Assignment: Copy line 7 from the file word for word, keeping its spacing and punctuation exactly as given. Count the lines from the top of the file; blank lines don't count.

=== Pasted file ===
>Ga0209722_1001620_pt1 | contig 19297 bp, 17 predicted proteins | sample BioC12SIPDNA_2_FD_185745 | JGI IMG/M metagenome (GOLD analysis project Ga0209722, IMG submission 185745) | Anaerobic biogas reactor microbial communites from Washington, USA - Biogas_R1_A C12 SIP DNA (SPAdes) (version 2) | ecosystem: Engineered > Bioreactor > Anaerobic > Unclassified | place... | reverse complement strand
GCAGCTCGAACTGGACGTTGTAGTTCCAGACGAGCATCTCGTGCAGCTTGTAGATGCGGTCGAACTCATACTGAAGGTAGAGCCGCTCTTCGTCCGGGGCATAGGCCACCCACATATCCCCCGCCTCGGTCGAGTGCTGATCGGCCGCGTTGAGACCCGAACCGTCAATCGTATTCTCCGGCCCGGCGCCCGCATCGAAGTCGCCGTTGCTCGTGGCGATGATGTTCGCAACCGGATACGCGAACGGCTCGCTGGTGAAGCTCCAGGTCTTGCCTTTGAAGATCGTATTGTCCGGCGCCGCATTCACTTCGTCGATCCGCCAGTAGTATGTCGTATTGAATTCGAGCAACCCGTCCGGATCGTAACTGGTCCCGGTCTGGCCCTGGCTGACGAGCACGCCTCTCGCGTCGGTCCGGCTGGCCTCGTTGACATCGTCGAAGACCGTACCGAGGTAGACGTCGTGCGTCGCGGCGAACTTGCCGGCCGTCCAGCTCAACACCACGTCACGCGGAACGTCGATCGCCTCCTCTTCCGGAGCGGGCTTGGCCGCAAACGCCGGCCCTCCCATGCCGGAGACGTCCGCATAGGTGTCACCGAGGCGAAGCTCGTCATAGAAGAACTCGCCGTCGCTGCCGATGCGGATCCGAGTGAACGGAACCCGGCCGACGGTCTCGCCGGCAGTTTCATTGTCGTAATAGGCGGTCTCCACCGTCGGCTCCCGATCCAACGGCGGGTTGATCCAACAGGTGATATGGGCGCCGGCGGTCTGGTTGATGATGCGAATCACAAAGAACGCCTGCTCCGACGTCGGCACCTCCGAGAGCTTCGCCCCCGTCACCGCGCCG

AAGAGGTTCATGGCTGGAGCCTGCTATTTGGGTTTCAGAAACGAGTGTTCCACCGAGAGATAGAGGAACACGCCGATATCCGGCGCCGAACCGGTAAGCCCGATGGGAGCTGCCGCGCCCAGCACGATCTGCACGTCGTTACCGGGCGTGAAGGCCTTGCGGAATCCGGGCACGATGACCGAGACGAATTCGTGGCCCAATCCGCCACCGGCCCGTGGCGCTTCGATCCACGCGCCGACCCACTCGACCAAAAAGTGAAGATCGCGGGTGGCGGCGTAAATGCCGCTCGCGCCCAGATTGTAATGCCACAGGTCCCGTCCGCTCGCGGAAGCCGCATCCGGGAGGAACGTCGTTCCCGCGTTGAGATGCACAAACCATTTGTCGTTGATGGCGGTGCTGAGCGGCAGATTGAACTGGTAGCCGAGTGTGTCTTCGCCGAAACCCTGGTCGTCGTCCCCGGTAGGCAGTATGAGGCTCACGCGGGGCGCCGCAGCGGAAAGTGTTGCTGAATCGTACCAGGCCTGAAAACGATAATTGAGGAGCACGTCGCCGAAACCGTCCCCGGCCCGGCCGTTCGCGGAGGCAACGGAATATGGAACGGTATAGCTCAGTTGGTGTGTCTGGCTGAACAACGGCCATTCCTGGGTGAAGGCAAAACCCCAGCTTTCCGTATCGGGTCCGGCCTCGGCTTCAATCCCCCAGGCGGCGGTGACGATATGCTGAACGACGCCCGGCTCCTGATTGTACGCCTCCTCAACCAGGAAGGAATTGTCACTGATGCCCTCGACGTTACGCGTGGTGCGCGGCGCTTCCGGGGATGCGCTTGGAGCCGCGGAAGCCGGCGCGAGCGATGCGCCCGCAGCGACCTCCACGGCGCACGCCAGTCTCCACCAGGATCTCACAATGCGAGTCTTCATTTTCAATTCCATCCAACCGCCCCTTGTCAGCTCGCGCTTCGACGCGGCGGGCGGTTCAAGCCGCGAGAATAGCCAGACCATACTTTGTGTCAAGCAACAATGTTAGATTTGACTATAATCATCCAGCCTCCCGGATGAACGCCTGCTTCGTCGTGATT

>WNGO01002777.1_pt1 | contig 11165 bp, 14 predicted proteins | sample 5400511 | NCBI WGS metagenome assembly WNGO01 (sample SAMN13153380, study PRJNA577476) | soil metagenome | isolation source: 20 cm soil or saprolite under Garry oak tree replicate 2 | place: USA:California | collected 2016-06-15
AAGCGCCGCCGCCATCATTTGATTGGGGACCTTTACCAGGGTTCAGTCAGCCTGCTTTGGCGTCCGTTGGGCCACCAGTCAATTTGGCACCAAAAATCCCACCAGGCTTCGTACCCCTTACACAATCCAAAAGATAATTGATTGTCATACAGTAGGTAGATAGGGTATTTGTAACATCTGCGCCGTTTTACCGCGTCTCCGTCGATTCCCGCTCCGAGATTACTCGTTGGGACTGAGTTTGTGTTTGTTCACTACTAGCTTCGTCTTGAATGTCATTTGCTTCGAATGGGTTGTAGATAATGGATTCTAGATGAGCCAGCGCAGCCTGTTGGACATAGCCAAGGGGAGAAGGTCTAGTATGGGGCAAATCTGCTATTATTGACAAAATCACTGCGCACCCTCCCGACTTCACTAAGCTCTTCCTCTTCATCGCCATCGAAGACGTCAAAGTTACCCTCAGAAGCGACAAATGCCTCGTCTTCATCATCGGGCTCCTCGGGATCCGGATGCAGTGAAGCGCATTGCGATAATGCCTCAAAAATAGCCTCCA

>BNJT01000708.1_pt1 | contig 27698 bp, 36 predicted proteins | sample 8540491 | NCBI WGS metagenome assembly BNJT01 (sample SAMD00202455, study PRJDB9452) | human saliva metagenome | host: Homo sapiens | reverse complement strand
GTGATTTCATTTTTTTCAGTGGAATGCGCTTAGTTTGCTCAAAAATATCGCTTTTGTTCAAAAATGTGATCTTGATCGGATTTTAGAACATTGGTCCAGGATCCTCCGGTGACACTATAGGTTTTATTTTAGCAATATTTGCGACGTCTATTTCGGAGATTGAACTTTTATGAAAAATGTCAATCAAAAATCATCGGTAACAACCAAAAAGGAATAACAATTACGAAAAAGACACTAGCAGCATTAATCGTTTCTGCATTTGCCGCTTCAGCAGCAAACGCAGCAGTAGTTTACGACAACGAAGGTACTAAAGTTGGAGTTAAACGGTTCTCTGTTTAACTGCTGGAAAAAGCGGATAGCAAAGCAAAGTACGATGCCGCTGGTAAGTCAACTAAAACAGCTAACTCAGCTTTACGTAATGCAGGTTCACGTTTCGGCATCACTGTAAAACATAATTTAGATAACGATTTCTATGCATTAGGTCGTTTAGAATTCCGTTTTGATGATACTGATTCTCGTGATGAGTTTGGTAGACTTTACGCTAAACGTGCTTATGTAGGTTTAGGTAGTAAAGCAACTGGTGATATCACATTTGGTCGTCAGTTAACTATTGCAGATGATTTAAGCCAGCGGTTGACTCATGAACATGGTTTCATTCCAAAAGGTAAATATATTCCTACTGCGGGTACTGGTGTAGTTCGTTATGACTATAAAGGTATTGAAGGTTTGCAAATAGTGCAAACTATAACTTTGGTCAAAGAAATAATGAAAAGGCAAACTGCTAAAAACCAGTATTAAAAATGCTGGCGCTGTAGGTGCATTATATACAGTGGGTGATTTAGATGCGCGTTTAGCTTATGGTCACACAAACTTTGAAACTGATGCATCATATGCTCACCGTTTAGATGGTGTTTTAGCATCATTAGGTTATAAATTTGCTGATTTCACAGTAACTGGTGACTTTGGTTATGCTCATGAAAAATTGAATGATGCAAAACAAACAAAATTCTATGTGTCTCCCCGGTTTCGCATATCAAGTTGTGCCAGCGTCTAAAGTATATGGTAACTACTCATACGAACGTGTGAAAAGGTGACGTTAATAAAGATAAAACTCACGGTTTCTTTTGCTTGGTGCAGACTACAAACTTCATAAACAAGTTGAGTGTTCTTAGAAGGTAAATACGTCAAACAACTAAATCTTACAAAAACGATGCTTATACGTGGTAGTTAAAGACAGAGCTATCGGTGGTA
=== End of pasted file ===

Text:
GTGATTTCATTTTTTTCAGTGGAATGCGCTTAGTTTGCTCAAAAATATCGCTTTTGTTCAAAAATGTGATCTTGATCGGATTTTAGAACATTGGTCCAGGATCCTCCGGTGACACTATAGGTTTTATTTTAGCAATATTTGCGACGTCTATTTCGGAGATTGAACTTTTATGAAAAATGTCAATCAAAAATCATCGGTAACAACCAAAAAGGAATAACAATTACGAAAAAGACACTAGCAGCATTAATCGTTTCTGCATTTGCCGCTTCAGCAGCAAACGCAGCAGTAGTTTACGACAACGAAGGTACTAAAGTTGGAGTTAAACGGTTCTCTGTTTAACTGCTGGAAAAAGCGGATAGCAAAGCAAAGTACGATGCCGCTGGTAAGTCAACTAAAACAGCTAACTCAGCTTTACGTAATGCAGGTTCACGTTTCGGCATCACTGTAAAACATAATTTAGATAACGATTTCTATGCATTAGGTCGTTTAGAATTCCGTTTTGATGATACTGATTCTCGTGATGAGTTTGGTAGACTTTACGCTAAACGTGCTTATGTAGGTTTAGGTAGTAAAGCAACTGGTGATATCACATTTGGTCGTCAGTTAACTATTGCAGATGATTTAAGCCAGCGGTTGACTCATGAACATGGTTTCATTCCAAAAGGTAAATATATTCCTACTGCGGGTACTGGTGTAGTTCGTTATGACTATAAAGGTATTGAAGGTTTGCAAATAGTGCAAACTATAACTTTGGTCAAAGAAATAATGAAAAGGCAAACTGCTAAAAACCAGTATTAAAAATGCTGGCGCTGTAGGTGCATTATATACAGTGGGTGATTTAGATGCGCGTTTAGCTTATGGTCACACAAACTTTGAAACTGATGCATCATATGCTCACCGTTTAGATGGTGTTTTAGCATCATTAGGTTATAAATTTGCTGATTTCACAGTAACTGGTGACTTTGGTTATGCTCATGAAAAATTGAATGATGCAAAACAAACAAAATTCTATGTGTCTCCCCGGTTTCGCATATCAAGTTGTGCCAGCGTCTAAAGTATATGGTAACTACTCATACGAACGTGTGAAAAGGTGACGTTAATAAAGATAAAACTCACGGTTTCTTTTGCTTGGTGCAGACTACAAACTTCATAAACAAGTTGAGTGTTCTTAGAAGGTAAATACGTCAAACAACTAAATCTTACAAAAACGATGCTTATACGTGGTAGTTAAAGACAGAGCTATCGGTGGTA